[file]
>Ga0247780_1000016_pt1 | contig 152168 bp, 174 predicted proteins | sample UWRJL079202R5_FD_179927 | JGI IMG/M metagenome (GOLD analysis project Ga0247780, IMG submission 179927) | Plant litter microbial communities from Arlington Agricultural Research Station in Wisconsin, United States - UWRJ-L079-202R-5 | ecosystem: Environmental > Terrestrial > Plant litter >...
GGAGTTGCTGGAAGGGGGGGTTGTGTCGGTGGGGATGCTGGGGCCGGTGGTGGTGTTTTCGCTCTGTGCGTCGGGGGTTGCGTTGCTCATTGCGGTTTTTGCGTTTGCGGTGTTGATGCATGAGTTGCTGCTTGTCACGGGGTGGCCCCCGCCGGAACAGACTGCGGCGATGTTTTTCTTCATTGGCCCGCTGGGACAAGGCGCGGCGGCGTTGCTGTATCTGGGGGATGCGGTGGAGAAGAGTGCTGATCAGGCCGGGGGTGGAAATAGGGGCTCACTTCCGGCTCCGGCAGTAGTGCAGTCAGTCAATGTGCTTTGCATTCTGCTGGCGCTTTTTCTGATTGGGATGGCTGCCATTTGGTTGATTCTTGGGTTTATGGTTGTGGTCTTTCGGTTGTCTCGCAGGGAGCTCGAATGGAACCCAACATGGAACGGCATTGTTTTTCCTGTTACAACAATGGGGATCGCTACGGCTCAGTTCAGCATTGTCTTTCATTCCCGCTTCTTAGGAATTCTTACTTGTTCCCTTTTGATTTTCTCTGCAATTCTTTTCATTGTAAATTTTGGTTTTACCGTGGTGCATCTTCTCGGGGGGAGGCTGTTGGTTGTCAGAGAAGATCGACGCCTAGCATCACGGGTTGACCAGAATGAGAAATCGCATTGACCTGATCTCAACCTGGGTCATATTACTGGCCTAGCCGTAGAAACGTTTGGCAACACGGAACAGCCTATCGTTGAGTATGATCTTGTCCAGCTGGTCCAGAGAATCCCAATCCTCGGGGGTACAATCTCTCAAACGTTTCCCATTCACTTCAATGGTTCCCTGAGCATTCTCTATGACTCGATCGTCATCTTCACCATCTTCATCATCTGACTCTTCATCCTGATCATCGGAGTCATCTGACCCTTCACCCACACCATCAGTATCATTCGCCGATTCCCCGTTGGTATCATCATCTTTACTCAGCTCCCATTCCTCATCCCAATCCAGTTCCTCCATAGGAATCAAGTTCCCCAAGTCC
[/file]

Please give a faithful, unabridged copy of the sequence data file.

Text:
>Ga0247780_1000016_pt1 | contig 152168 bp, 174 predicted proteins | sample UWRJL079202R5_FD_179927 | JGI IMG/M metagenome (GOLD analysis project Ga0247780, IMG submission 179927) | Plant litter microbial communities from Arlington Agricultural Research Station in Wisconsin, United States - UWRJ-L079-202R-5 | ecosystem: Environmental > Terrestrial > Plant litter >...
GGAGTTGCTGGAAGGGGGGGTTGTGTCGGTGGGGATGCTGGGGCCGGTGGTGGTGTTTTCGCTCTGTGCGTCGGGGGTTGCGTTGCTCATTGCGGTTTTTGCGTTTGCGGTGTTGATGCATGAGTTGCTGCTTGTCACGGGGTGGCCCCCGCCGGAACAGACTGCGGCGATGTTTTTCTTCATTGGCCCGCTGGGACAAGGCGCGGCGGCGTTGCTGTATCTGGGGGATGCGGTGGAGAAGAGTGCTGATCAGGCCGGGGGTGGAAATAGGGGCTCACTTCCGGCTCCGGCAGTAGTGCAGTCAGTCAATGTGCTTTGCATTCTGCTGGCGCTTTTTCTGATTGGGATGGCTGCCATTTGGTTGATTCTTGGGTTTATGGTTGTGGTCTTTCGGTTGTCTCGCAGGGAGCTCGAATGGAACCCAACATGGAACGGCATTGTTTTTCCTGTTACAACAATGGGGATCGCTACGGCTCAGTTCAGCATTGTCTTTCATTCCCGCTTCTTAGGAATTCTTACTTGTTCCCTTTTGATTTTCTCTGCAATTCTTTTCATTGTAAATTTTGGTTTTACCGTGGTGCATCTTCTCGGGGGGAGGCTGTTGGTTGTCAGAGAAGATCGACGCCTAGCATCACGGGTTGACCAGAATGAGAAATCGCATTGACCTGATCTCAACCTGGGTCATATTACTGGCCTAGCCGTAGAAACGTTTGGCAACACGGAACAGCCTATCGTTGAGTATGATCTTGTCCAGCTGGTCCAGAGAATCCCAATCCTCGGGGGTACAATCTCTCAAACGTTTCCCATTCACTTCAATGGTTCCCTGAGCATTCTCTATGACTCGATCGTCATCTTCACCATCTTCATCATCTGACTCTTCATCCTGATCATCGGAGTCATCTGACCCTTCACCCACACCATCAGTATCATTCGCCGATTCCCCGTTGGTATCATCATCTTTACTCAGCTCCCATTCCTCATCCCAATCCAGTTCCTCCATAGGAATCAAGTTCCCCAAGTCC